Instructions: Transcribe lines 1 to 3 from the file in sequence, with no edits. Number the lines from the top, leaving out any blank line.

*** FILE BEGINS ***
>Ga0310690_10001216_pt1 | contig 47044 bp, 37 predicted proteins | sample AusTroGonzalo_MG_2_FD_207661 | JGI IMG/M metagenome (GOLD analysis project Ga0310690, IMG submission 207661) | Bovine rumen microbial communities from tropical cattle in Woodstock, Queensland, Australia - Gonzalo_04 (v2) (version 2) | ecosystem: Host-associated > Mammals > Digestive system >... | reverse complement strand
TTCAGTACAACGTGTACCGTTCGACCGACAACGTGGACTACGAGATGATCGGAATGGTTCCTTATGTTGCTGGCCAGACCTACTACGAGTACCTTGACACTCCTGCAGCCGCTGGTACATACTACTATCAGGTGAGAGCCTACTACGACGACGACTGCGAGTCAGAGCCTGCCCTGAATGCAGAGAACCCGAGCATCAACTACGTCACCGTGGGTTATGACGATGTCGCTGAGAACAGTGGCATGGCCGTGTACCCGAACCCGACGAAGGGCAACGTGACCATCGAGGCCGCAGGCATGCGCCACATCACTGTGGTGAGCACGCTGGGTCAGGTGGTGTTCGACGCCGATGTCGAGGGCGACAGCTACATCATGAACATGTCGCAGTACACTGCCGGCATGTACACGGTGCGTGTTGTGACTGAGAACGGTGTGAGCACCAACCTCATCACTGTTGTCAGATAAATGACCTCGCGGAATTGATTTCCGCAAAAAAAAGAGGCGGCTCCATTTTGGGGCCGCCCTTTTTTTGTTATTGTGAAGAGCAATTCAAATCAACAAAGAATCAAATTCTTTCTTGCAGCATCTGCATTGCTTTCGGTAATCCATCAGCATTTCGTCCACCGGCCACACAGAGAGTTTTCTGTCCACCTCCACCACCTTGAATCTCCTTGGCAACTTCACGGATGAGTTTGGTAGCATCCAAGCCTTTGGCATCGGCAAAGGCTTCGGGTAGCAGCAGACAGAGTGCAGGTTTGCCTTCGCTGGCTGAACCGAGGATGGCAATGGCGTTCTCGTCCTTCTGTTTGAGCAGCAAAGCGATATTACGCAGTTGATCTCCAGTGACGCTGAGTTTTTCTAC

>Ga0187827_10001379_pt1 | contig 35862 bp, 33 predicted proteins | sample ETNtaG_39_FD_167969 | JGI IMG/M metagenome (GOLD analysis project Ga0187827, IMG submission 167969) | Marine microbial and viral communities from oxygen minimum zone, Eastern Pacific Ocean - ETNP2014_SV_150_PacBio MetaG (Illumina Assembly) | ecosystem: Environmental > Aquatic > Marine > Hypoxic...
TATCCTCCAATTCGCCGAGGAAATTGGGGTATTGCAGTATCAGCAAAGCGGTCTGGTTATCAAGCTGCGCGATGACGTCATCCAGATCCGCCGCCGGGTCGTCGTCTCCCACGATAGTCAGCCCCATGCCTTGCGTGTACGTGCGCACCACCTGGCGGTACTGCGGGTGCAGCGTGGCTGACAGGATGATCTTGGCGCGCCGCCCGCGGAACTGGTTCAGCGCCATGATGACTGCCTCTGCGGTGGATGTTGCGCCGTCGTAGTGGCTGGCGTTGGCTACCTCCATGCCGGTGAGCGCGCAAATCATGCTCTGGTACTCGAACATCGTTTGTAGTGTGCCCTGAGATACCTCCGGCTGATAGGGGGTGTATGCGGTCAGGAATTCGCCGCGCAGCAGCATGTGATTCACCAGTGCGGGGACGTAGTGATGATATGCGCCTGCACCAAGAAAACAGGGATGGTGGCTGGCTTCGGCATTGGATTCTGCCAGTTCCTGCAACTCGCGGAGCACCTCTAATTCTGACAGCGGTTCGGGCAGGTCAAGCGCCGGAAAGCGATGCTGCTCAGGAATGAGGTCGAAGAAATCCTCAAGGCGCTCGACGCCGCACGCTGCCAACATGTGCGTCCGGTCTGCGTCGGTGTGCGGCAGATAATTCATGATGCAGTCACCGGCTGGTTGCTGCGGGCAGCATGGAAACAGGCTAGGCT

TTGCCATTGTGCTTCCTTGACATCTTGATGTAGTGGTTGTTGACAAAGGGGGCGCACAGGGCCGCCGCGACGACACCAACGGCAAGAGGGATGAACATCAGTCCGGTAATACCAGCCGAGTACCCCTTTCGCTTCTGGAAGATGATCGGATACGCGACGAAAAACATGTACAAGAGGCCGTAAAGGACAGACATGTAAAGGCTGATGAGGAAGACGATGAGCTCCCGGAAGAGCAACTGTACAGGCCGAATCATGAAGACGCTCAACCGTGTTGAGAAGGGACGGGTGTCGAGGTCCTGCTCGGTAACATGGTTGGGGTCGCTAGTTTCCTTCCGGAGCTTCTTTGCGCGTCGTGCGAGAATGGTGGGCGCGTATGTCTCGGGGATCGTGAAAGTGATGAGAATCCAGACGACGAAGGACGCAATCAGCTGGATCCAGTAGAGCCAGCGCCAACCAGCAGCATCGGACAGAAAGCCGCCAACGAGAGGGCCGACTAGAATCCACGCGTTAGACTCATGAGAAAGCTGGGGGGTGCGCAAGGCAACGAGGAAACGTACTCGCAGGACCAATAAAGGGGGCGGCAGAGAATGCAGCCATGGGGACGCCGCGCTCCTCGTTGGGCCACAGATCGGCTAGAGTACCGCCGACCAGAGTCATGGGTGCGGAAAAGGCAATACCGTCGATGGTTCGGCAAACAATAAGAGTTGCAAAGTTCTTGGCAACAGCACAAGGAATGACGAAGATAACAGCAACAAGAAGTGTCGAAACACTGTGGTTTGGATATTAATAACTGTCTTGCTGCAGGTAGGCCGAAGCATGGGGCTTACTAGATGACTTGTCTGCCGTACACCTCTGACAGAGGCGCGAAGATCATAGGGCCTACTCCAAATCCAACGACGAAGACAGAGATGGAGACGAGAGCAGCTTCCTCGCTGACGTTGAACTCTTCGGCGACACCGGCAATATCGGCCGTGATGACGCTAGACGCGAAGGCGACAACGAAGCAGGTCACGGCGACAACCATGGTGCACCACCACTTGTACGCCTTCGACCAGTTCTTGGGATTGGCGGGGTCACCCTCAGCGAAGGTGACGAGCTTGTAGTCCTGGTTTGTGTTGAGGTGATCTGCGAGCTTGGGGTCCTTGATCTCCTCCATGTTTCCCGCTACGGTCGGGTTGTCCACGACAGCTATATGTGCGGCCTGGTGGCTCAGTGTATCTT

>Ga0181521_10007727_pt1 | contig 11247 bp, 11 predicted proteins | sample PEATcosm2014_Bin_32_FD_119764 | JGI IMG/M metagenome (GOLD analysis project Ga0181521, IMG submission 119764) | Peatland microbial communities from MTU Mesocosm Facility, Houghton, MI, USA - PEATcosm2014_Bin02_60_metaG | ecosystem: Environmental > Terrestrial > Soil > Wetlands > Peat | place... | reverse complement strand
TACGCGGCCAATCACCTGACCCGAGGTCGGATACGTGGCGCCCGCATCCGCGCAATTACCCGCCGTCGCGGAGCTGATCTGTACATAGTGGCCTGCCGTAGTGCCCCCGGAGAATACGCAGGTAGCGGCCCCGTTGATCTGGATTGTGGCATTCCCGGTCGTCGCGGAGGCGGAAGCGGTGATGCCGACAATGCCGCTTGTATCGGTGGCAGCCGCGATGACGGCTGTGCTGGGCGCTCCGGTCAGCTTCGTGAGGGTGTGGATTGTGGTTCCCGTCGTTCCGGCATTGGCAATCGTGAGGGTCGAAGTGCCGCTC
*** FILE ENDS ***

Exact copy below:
>Ga0310690_10001216_pt1 | contig 47044 bp, 37 predicted proteins | sample AusTroGonzalo_MG_2_FD_207661 | JGI IMG/M metagenome (GOLD analysis project Ga0310690, IMG submission 207661) | Bovine rumen microbial communities from tropical cattle in Woodstock, Queensland, Australia - Gonzalo_04 (v2) (version 2) | ecosystem: Host-associated > Mammals > Digestive system >... | reverse complement strand
TTCAGTACAACGTGTACCGTTCGACCGACAACGTGGACTACGAGATGATCGGAATGGTTCCTTATGTTGCTGGCCAGACCTACTACGAGTACCTTGACACTCCTGCAGCCGCTGGTACATACTACTATCAGGTGAGAGCCTACTACGACGACGACTGCGAGTCAGAGCCTGCCCTGAATGCAGAGAACCCGAGCATCAACTACGTCACCGTGGGTTATGACGATGTCGCTGAGAACAGTGGCATGGCCGTGTACCCGAACCCGACGAAGGGCAACGTGACCATCGAGGCCGCAGGCATGCGCCACATCACTGTGGTGAGCACGCTGGGTCAGGTGGTGTTCGACGCCGATGTCGAGGGCGACAGCTACATCATGAACATGTCGCAGTACACTGCCGGCATGTACACGGTGCGTGTTGTGACTGAGAACGGTGTGAGCACCAACCTCATCACTGTTGTCAGATAAATGACCTCGCGGAATTGATTTCCGCAAAAAAAAGAGGCGGCTCCATTTTGGGGCCGCCCTTTTTTTGTTATTGTGAAGAGCAATTCAAATCAACAAAGAATCAAATTCTTTCTTGCAGCATCTGCATTGCTTTCGGTAATCCATCAGCATTTCGTCCACCGGCCACACAGAGAGTTTTCTGTCCACCTCCACCACCTTGAATCTCCTTGGCAACTTCACGGATGAGTTTGGTAGCATCCAAGCCTTTGGCATCGGCAAAGGCTTCGGGTAGCAGCAGACAGAGTGCAGGTTTGCCTTCGCTGGCTGAACCGAGGATGGCAATGGCGTTCTCGTCCTTCTGTTTGAGCAGCAAAGCGATATTACGCAGTTGATCTCCAGTGACGCTGAGTTTTTCTAC

>Ga0187827_10001379_pt1 | contig 35862 bp, 33 predicted proteins | sample ETNtaG_39_FD_167969 | JGI IMG/M metagenome (GOLD analysis project Ga0187827, IMG submission 167969) | Marine microbial and viral communities from oxygen minimum zone, Eastern Pacific Ocean - ETNP2014_SV_150_PacBio MetaG (Illumina Assembly) | ecosystem: Environmental > Aquatic > Marine > Hypoxic...